Major Scale Basic Improvisation
In Foundation 1 we looked at the Major Scale Pattern 1 and and I just asked you to memorise it and play it up and down. Well now we are going to have a look at using it...
I would hope that you have this scale pattern in your memory now but I'm leaving this diagram here just as a refresher.
Try not to look at it if you don't need to - develop the confidence in what you know!
Let your ear be your pilot...
So the idea now is to try and use the scale to make up a solo.
The way to do it is to use a backing track and jam along. I have one for free the G Major Backing Track below. It's the track I use for the demo stuff... While we're on it, I have a whole album of major backing tracks, Jam Major available here, which will give you a bunch of tracks to play in different keys as you progress!
If you prefer to record yourself (or jam) you can use the chords in the key of G in any order: G, C, D, Am, Bm and Em. (more on keys in Foundation 3).
- Stick to the scale notes - other notes are likely to sound horrible, and the point of the exercise is to explore the Major Scale for improvising.
- It's a good idea to stay mostly on the thinner strings, thick strings (low sounds) tend to get mushed up in the bass frequencies and not sound as good.
- Make sure you play a bit and then stop, play and then stop. If you play too long without a break it just gets boring and people will not understand what you are 'saying'. You can think of it as the play/rest approach if you like (one bar on, one bar off). While you are learning it is useful too - you get to stop and think about what you are doing next, and it sounds better - bonus!!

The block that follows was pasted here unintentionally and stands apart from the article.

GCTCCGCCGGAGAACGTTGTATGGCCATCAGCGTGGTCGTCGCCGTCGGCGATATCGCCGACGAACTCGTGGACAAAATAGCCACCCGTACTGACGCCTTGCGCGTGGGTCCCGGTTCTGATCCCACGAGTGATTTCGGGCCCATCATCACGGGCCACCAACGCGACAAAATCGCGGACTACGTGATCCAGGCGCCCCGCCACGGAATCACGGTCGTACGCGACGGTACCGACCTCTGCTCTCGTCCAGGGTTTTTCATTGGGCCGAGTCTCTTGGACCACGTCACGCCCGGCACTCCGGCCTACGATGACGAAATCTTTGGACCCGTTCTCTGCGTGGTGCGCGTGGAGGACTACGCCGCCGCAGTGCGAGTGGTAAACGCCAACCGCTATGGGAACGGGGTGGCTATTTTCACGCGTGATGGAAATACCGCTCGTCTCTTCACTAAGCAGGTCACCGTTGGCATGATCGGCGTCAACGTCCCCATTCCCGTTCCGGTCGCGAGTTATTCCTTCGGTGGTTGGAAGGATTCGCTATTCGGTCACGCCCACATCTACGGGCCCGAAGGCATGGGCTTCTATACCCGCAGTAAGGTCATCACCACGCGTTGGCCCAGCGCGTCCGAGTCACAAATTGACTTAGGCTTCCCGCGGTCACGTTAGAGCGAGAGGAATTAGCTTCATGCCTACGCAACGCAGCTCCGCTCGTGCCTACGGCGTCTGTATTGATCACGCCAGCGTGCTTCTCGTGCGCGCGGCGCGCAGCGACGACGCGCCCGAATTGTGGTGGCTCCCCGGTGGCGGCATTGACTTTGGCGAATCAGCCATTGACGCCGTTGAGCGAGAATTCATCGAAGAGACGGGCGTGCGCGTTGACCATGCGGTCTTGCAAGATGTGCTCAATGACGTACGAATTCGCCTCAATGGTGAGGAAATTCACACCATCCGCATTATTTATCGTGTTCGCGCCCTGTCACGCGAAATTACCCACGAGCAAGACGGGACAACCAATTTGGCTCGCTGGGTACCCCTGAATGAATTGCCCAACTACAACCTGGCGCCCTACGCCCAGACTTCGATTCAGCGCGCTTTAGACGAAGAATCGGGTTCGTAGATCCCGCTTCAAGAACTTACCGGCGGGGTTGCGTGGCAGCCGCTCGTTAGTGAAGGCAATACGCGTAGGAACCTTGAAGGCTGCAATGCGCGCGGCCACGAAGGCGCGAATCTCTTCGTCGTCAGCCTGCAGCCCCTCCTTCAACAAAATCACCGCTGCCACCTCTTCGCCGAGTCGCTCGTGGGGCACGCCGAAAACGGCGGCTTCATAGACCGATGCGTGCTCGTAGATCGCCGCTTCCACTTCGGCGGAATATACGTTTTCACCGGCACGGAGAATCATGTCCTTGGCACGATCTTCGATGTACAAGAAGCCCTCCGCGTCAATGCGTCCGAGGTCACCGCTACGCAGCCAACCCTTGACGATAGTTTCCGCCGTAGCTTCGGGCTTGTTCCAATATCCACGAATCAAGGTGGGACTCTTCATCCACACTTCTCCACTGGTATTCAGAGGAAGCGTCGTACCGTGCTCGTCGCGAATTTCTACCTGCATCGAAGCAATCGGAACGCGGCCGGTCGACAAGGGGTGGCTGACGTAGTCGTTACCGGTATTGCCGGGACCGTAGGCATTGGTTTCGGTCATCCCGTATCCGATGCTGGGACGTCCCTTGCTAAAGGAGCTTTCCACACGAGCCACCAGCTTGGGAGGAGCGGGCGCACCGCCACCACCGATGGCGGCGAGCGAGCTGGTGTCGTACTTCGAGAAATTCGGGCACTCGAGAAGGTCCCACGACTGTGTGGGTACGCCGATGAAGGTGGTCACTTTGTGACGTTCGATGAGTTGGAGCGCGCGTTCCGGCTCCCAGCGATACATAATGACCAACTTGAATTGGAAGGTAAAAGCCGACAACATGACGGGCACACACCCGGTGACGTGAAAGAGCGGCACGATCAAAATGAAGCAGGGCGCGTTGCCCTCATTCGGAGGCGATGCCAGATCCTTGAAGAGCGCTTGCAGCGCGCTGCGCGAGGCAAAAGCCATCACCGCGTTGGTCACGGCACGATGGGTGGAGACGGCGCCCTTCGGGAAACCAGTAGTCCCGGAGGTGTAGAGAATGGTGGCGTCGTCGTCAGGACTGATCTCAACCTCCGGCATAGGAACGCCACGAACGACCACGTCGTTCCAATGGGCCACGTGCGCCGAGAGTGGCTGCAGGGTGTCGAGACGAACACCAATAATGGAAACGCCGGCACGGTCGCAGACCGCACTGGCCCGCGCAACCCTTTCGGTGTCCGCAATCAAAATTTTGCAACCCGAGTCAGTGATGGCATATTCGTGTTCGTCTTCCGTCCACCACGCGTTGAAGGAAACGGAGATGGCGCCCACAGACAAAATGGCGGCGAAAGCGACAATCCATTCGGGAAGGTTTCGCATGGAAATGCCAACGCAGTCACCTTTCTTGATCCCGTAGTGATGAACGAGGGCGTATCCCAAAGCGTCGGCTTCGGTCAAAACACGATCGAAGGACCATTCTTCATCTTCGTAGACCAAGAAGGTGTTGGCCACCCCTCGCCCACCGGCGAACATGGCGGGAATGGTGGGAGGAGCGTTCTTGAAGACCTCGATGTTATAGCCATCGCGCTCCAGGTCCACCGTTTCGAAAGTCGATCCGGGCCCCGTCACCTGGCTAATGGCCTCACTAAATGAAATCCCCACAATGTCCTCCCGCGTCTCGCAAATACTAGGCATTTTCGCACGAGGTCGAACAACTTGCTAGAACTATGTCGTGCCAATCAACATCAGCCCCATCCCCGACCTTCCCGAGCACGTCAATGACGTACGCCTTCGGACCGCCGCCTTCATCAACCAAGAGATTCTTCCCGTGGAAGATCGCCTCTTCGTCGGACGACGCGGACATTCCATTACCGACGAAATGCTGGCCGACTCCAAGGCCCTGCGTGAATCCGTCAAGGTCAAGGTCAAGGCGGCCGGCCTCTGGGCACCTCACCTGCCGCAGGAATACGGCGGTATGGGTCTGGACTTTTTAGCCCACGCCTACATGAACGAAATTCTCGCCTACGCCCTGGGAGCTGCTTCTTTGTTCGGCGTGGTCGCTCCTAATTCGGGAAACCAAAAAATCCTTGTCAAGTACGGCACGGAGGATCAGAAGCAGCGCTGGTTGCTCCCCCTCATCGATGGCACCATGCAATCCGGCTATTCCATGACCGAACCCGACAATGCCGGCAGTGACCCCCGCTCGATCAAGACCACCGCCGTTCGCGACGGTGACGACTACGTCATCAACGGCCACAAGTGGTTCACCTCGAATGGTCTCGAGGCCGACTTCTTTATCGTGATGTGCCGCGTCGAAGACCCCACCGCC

- Keep it simple. It will sound better.
- Often repeating an idea while the chords change sounds good.
- Explore - do not be afraid, the worst thing that can happen is that you play something that doesn't sound great!! So when practicing try and explore as much as you can.
There are not as many "licks" as there are in blues style playing - the major scale is more about listening than playing licks!
Try and use the major scale to improvise with the backing track once through each practice session.
You will find that playing (improvising) for a full 5 minutes can be very challenging - and that is the point - I'm hoping that in the first few minutes you will get out all your pet licks and things you usually play so that the last couple of minutes you will do some serious exploring and try some new things.
When you have it memorised we can look at the next lesson - some technical work to get you playing with better technique!